Stress: A friend that can turn foe

Stress, in many ways, is our friend. It’s part of our programming, that automatic fight or flight response that helps us dash for cover when we spot danger, or knuckle down to get jobs done. It’s all thanks to that surge of hormones – including adrenaline and cortisol – our bodies produce when the brain registers it’s time for action.

But there are also times when stress is bad. When we’re screeching, jaw clenched, that somebody is really “stressing us out”, for instance, or yelling at everybody to get the heck out of the kitchen as we’re juggling what feels like five billion trays in the oven and, any minute now – never mind the gravy – we’re going to boil over....

.... “Prolonged stress is linked with higher levels of cortisol and we know this chemical reduces the activity of our immune system, making it more likely we pick up bugs,” says Wakeman. You may find you take longer to shake off colds and infections, and they wipe you out more. Plus, stress can worsen symptoms, or ‘trigger’ episodes of pre-existing health conditions, particularly things like irritable bowel syndrome (IBS), psoriasis, or autoimmune diseases....

Thank you for posting this Priya. This plays a major roll in how well or not well your body copies with illness not to mention as you mentioned for those that are well it can open up the doors to coming down with something.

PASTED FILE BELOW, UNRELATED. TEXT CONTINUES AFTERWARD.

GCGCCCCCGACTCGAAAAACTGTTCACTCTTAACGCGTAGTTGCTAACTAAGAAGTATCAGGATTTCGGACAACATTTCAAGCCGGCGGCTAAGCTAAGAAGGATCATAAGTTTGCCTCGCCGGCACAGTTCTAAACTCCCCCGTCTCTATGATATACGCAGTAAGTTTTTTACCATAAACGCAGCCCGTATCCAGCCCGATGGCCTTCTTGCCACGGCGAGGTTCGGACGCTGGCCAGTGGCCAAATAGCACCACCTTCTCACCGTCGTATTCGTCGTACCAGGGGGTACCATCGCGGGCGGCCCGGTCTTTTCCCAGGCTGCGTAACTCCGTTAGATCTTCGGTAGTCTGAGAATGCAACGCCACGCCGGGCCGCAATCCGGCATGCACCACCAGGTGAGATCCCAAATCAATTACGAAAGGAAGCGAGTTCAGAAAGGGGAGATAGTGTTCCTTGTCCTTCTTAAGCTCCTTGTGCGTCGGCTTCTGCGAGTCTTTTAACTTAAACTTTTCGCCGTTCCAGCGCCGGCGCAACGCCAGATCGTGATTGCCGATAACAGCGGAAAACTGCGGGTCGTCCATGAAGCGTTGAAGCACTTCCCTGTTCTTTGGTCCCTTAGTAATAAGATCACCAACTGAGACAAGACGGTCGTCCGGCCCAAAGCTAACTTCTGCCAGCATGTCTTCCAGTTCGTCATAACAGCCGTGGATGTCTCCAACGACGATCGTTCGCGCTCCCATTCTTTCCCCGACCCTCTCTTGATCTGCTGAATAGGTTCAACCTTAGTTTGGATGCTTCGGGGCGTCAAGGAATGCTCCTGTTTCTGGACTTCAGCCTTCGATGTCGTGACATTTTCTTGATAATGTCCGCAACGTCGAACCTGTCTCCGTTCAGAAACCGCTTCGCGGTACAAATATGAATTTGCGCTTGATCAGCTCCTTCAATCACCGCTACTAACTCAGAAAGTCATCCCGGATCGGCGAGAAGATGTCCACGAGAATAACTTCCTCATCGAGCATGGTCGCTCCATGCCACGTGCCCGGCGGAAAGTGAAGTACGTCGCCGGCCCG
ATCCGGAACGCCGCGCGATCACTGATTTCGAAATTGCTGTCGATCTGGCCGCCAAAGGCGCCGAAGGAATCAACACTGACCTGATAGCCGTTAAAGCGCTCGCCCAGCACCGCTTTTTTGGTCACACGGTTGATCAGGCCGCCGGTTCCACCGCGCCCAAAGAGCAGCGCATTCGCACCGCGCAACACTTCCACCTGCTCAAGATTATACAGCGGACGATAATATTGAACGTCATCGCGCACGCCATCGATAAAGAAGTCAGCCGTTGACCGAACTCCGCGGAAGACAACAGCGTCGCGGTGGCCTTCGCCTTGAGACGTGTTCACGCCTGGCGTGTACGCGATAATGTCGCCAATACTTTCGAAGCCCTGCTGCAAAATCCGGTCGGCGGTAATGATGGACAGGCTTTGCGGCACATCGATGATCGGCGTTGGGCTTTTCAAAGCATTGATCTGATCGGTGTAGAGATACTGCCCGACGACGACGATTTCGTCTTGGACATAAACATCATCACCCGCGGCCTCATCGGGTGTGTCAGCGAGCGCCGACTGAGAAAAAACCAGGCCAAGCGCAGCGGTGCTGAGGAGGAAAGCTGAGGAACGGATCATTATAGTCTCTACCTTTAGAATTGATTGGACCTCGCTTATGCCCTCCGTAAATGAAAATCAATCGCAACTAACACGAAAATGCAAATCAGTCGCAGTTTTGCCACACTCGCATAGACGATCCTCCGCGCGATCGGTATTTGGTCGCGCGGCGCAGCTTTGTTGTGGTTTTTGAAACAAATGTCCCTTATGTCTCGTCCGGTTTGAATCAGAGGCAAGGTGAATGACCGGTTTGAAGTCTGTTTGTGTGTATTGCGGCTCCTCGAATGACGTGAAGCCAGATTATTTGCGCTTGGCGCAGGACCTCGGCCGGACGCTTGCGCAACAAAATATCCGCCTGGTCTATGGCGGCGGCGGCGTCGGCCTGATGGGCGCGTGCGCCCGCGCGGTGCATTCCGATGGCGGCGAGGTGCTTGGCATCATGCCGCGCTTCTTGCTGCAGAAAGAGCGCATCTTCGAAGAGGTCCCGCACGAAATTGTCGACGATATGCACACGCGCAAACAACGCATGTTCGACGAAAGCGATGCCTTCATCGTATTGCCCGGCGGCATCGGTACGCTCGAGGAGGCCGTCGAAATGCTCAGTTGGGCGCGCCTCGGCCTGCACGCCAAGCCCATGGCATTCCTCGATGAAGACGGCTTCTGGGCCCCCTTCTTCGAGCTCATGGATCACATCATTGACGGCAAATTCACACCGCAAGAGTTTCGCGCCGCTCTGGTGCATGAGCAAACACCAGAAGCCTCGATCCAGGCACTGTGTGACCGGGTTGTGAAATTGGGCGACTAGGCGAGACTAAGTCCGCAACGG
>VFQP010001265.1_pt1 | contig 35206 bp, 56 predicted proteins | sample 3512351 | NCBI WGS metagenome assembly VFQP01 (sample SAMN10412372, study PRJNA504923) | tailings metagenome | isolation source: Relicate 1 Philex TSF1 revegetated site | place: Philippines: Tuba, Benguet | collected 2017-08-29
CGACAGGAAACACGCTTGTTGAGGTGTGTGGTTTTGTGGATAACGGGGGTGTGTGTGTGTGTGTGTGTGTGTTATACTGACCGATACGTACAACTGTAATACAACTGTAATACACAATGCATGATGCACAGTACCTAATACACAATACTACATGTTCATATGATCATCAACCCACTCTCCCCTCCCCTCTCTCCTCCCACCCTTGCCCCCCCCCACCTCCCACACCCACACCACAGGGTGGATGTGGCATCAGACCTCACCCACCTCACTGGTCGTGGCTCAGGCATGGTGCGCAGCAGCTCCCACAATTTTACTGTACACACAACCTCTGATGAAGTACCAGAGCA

You're right. Stress can be both a blessing and a curse.

When I had UC, I hated hearing that I needed to lower my stress level. I never could figure out how to do that. From worrying about being stuck in a traffic jam (in Atlanta) to worrying where the nearest bathroom was, stress was always there.

With psc, my symptoms have not yet caused many problems, but I learned during my post UC recovery that the mental aspect of one day at a time is a great stress reliever. I also came to realize that bad days will come and to do what I need to do to get through it without stressing. On most days, I succeeded.

So when my meld score goes up, one day at a time.

I watched a Ted talk recently about stress that mentioned a study showing that those who believed stress was harmful to their health were in fact harmed by stress, while those who believed that stress was helping them "rise to the occasion" and cope with life's difficulties lived longer than those who had lower levels of stress. Here is a link to it:

I am trying to change the way I view my own stress accordingly.

Wow... that was a really good view. Thanks for that dancermom. For those who haven't seen yet, it's a must watch. Fifteen minutes well spent! :-)

I love how the body works and I'm pretty sure after watching that, that the only reason I've managed to keep my UC at bay all these years, with limited meds, is because I've never accepted that stress affects 'me' negatively. I love huge family get together's and am usually at my best when it come's to organising big functions. I love the rush that comes with seeing an event or function unfold.

That said, disorganisation stresses me so my views on that are something that I too must work on changing.